Unilateral Issuance of Shares Rejected
A recent decision from the Delaware Court of Chancery involved the question of whether shares constituting, on a fully diluted basis, a 25% ownership in the corporation had been validly issued. In this instance, the board was comprised of one person, and he approved the issuance of the shares to himself. Even without the fundamentally flawed appraisal utilized, the court was able to strike the transaction on the basis that the one individual did not constitute a legitimate Board of Directors. Applied Energetic, Inc. v. Farley, C.A. No. 2018-0489-TMR, 2019 WL 334426 (Del. Ch. Jan. 23, 2019, rev’d Jan. 24, 2019).
Applied Energetics was a publicly traded company that was essentially dormant after the demand for its technology ceased. At the time of going dormant, the company had a board of three members. Two of those directors, Lister and Levy, would resign from the board before the events here at issue, leaving Farley as the sole director. As the sole director, Farley executed a written consent pursuant to which the corporation would issue to him 25 million shares at the price of $0.001 per share. While Farley retained Rahne to value the shares, Farley proceeded with the transaction before the valuation was delivered. Farley and Rahne went back and forth as to the appraised value, Farley finely advising Rahne “I need the value to be $0.001 or lower.” As recounted by the court, “Within three hours” Rahen sent a valuation report at the requested $0.001 price.
Responding here to a motion for a preliminary injunction following a complaint alleging a variety of claims against Farley, including breach of the duty of loyalty, that relief was granted. The court had little problem finding that the plaintiff would likely prevail on the merits with respect to the challenge of the share issuance if only for the reason that the majority of a three person board did not approve the issuance.
The Company argues that Farley caused the Company to invalidly issue twenty-five million shares to himself because Farley acted without proper board authorization. “The Delaware General Corporation Law requires that the board of directors of a company approve any issuance of stock by the corporation.” Applied Energetics’ bylaws require “a majority of the total number of directors” to be present to constitute a quorum for the transaction of business at a board meeting. The board members may also take action without a meeting if all members of the board sign a written consent. In 2012, the Company’s board reduced the number of directors from five to three. The size of the board remained three members through February and March 2016. The parties have not identified any board resolution or other action that reduces the size of the board to less than three members; nor do the parties identify anything that purports to reduce the threshold for a quorum to less than a majority of the directors.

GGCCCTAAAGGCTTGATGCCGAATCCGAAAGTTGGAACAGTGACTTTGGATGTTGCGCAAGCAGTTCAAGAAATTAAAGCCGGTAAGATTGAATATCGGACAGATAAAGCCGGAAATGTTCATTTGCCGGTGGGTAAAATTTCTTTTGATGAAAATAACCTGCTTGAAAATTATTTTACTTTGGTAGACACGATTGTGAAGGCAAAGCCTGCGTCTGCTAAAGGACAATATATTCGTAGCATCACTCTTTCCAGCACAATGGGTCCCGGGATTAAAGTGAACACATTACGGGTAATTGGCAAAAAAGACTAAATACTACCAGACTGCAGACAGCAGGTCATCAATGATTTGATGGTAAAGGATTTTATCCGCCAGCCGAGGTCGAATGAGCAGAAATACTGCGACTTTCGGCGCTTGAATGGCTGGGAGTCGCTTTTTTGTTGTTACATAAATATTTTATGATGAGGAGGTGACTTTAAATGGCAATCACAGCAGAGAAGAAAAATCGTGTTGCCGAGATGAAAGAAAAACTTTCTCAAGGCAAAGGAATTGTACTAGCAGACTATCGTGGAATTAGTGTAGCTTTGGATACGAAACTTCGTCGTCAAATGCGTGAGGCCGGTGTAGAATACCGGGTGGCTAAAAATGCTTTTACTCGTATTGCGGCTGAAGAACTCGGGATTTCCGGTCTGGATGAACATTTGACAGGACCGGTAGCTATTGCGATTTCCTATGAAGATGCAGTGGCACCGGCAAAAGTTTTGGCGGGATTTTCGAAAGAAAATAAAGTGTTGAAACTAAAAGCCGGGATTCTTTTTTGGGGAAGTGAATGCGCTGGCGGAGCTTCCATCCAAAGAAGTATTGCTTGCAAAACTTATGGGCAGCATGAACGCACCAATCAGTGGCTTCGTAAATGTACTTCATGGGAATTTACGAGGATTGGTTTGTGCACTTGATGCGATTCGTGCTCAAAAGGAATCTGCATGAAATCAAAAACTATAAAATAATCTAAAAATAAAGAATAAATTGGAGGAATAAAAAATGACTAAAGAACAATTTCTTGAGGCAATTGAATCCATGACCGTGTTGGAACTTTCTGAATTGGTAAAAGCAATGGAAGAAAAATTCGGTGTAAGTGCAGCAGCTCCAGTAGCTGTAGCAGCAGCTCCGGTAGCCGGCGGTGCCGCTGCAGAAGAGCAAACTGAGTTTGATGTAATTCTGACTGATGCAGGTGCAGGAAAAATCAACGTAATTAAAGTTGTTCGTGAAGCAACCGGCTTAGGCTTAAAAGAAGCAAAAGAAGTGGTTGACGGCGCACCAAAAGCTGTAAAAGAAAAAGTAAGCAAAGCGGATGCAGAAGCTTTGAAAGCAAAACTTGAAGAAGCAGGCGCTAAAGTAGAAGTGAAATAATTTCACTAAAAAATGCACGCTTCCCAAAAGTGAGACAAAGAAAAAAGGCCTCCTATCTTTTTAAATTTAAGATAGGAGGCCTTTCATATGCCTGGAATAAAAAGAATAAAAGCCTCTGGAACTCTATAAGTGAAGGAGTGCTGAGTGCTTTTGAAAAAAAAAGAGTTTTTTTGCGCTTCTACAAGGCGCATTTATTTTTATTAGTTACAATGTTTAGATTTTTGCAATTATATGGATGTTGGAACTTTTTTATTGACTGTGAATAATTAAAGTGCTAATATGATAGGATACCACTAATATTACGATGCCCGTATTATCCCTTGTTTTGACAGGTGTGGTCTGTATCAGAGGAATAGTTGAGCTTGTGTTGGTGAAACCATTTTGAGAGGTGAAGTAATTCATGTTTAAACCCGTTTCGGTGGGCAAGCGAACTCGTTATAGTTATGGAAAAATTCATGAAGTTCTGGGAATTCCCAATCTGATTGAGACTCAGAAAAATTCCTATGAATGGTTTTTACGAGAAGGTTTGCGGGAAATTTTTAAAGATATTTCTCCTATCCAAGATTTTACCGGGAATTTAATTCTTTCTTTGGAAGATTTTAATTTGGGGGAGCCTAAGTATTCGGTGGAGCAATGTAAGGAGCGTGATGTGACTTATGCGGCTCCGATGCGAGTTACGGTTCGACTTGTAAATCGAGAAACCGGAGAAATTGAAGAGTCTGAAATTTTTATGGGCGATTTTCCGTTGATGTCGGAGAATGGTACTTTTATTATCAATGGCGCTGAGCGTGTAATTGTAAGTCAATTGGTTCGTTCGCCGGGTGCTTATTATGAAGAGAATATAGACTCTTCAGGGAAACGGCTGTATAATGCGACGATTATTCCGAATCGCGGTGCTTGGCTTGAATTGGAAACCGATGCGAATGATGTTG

It is reasonably probable that Farley could not cause the board to validly issue stock acting as the only board member of the Company’s three-member board. Stated differently, it is reasonably probable that any board action to validly issue stock, whether at a board meeting or through written consent, required the affirmative vote of at least two members of the Company’s board. Only Farley signed the written consents dated February 15, 2016, and March 25, 2016, authorizing the issuance of twenty million and five million shares, respectively. It is reasonably probable, therefore, that the twenty-five million share issuance is invalid. 2019 WL 334426, *6 (footnote omitted).